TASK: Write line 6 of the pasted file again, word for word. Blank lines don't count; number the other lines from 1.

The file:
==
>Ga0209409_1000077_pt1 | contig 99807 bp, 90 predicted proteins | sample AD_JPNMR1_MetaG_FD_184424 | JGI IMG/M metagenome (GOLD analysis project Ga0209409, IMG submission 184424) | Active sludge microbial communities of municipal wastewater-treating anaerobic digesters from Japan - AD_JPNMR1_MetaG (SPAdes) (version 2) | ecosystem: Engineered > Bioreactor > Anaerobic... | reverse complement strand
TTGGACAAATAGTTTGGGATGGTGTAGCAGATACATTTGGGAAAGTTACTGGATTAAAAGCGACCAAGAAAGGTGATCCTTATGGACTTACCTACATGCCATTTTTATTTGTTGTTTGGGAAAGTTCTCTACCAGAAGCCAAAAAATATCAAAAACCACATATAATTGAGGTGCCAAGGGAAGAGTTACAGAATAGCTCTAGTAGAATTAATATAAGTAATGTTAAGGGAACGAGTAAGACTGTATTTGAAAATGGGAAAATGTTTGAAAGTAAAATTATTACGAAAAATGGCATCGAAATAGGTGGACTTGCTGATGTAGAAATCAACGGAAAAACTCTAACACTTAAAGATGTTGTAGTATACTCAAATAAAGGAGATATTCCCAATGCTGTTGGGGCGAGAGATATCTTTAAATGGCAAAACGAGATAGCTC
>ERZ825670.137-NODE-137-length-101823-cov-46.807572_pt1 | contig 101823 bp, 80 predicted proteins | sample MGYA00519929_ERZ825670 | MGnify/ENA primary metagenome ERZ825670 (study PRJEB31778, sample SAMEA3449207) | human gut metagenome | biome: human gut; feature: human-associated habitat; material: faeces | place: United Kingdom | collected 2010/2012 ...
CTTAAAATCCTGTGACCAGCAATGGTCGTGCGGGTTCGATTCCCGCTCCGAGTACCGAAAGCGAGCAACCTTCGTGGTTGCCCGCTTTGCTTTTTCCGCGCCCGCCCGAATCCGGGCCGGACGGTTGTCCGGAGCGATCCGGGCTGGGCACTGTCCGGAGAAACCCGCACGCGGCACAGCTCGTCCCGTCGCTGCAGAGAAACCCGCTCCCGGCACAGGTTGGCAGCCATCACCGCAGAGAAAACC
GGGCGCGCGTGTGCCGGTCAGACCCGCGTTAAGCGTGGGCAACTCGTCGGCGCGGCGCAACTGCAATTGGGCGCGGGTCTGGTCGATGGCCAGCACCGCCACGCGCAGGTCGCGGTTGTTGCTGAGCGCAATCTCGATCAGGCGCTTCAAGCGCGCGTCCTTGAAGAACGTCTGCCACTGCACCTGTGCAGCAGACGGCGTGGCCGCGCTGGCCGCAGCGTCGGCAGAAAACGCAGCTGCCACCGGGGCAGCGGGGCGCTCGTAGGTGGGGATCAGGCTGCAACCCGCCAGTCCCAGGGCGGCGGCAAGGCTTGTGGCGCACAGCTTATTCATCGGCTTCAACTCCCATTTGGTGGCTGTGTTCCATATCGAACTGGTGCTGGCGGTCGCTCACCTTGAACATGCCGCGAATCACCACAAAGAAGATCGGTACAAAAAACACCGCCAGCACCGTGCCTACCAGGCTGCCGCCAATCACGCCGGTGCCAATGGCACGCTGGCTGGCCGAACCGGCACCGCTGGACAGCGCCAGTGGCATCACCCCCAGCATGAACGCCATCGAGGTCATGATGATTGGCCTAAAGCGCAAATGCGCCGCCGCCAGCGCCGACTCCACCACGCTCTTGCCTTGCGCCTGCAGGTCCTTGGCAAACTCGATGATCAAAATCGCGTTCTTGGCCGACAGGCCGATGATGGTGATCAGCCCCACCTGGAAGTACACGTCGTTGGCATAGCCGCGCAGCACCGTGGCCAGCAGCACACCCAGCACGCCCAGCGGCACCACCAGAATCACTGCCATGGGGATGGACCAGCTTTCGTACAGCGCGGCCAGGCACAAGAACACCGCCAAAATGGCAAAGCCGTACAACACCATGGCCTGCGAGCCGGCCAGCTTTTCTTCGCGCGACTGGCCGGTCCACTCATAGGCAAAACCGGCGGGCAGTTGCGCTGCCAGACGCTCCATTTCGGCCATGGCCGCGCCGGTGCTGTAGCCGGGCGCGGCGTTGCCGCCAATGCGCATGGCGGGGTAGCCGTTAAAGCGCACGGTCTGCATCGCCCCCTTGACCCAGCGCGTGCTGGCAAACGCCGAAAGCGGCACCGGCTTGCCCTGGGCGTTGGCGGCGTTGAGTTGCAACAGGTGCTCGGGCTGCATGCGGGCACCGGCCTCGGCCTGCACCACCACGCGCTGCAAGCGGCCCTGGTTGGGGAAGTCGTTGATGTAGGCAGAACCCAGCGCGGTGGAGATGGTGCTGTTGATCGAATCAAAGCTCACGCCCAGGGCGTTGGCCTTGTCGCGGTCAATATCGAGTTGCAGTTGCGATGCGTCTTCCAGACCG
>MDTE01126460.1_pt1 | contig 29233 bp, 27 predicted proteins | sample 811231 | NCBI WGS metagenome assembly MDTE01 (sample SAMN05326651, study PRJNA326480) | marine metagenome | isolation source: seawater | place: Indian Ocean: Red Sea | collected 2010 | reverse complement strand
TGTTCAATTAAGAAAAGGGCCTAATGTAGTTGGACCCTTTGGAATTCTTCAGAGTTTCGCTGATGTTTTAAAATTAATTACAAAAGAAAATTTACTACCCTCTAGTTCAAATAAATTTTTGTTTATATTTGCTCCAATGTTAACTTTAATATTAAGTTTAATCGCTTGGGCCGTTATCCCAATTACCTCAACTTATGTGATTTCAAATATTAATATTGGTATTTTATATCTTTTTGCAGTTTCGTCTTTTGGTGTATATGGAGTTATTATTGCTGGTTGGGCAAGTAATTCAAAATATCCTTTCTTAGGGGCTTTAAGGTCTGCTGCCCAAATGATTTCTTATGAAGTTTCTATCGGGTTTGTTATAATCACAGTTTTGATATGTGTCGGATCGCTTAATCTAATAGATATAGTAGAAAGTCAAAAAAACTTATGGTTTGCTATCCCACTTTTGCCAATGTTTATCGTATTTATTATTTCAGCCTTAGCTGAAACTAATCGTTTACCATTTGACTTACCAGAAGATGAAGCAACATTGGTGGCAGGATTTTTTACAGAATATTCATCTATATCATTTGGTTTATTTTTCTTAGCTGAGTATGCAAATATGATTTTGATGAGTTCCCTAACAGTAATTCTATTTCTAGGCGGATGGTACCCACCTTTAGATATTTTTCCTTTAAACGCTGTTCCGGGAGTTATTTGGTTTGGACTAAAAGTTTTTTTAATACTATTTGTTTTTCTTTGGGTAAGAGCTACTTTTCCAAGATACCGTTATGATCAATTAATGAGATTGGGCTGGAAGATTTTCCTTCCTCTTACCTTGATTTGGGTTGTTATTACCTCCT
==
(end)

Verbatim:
>MDTE01126460.1_pt1 | contig 29233 bp, 27 predicted proteins | sample 811231 | NCBI WGS metagenome assembly MDTE01 (sample SAMN05326651, study PRJNA326480) | marine metagenome | isolation source: seawater | place: Indian Ocean: Red Sea | collected 2010 | reverse complement strand